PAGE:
Gays, Lesbians, Bisexuals Smoke More Than General Population
Smoking is more common in the gay community than in the general population.
Women and men in California's general population were less likely to be smokers than a sample of Californians who identified themselves as lesbian, gay or bisexual (LGB), according to a study published in the August issue of the American Journal of Public Health.
Researchers compared results from a 2003-2004 tobacco use survey of 1,950 self-identified gay, lesbian or bisexual residents with a general population survey from 2002.
"It is important to know the prevalence and reasons for smoking because we would like to have tailored prevention and cessation interventions that are appropriate for LGBs," lead researcher Elisabeth Gruskin said. "For example, if stress is a huge issue, then you would want stress management as part of an intervention. If glamour is a big reason, you want to contradict that in the media."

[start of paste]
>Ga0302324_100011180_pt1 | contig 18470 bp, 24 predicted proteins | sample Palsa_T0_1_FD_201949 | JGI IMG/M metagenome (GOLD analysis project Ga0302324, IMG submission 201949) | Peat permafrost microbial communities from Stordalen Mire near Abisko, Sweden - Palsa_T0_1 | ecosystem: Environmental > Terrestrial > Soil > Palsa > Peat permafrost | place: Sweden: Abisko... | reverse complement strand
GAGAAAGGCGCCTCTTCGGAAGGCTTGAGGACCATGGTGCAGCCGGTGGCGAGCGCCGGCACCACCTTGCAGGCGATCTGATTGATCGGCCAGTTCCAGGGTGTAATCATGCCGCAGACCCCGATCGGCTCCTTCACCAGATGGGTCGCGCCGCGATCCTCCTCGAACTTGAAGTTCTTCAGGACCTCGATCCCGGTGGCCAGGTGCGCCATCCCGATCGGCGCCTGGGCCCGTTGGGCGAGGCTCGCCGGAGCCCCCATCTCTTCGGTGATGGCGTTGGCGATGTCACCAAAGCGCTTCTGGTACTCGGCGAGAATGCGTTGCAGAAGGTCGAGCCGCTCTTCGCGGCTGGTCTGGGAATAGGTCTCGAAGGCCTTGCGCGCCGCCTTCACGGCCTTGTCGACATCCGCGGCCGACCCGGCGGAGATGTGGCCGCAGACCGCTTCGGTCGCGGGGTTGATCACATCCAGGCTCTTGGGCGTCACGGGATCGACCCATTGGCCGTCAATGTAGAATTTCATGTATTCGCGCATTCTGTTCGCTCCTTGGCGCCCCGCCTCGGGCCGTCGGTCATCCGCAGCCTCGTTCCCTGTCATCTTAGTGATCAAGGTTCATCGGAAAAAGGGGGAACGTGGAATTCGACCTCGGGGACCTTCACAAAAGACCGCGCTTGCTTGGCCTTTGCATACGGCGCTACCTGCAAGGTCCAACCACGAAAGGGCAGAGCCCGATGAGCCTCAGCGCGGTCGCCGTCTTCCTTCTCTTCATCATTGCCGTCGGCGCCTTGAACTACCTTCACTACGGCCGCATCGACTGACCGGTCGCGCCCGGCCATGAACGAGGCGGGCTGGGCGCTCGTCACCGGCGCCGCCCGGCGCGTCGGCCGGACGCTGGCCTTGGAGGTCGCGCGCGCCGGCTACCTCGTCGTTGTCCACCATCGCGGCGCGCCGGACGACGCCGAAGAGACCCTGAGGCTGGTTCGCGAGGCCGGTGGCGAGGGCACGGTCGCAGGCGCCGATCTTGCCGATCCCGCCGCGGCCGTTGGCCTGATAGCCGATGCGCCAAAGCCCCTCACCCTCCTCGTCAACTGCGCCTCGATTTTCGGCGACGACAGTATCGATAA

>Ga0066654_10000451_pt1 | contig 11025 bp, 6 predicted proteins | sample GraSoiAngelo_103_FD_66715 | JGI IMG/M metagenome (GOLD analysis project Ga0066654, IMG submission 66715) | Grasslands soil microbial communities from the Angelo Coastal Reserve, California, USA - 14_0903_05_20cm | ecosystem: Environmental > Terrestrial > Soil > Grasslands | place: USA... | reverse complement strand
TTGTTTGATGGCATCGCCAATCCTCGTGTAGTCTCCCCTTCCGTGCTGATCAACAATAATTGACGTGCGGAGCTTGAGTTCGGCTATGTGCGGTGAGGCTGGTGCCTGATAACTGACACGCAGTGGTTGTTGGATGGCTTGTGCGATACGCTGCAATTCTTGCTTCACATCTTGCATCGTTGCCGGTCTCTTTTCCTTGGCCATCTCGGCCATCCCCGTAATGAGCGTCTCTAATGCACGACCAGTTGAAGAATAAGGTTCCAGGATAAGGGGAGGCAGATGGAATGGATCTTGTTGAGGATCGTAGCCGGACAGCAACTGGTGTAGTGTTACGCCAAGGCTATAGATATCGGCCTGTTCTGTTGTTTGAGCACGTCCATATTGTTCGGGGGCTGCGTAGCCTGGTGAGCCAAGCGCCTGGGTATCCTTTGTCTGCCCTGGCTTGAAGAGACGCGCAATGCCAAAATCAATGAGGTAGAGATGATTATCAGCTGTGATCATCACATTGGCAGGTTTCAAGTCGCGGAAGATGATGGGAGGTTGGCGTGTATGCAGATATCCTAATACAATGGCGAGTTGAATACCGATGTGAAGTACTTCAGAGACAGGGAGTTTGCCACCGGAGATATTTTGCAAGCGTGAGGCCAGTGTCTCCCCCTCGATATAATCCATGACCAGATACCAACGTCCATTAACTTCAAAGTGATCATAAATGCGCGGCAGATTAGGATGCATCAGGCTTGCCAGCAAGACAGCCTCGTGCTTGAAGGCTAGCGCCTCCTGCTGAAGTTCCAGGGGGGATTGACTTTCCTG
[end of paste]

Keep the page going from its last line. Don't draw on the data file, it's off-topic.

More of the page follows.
Twelve percent of women in the general population were current smokers compared to approximately 29 percent of lesbians and nearly 27 percent of bisexual women, according to Gruskin, a scientist in the research division of Kaiser Permanente Northern California.
Among women who have sex with women but do not identify themselves as lesbian or bisexual, 44 percent were smokers.
Among men, 20 percent in the general population smoked, compared to about 27 percent of gay men.
The authors said their work is "the first statewide, household-based study of the LGB population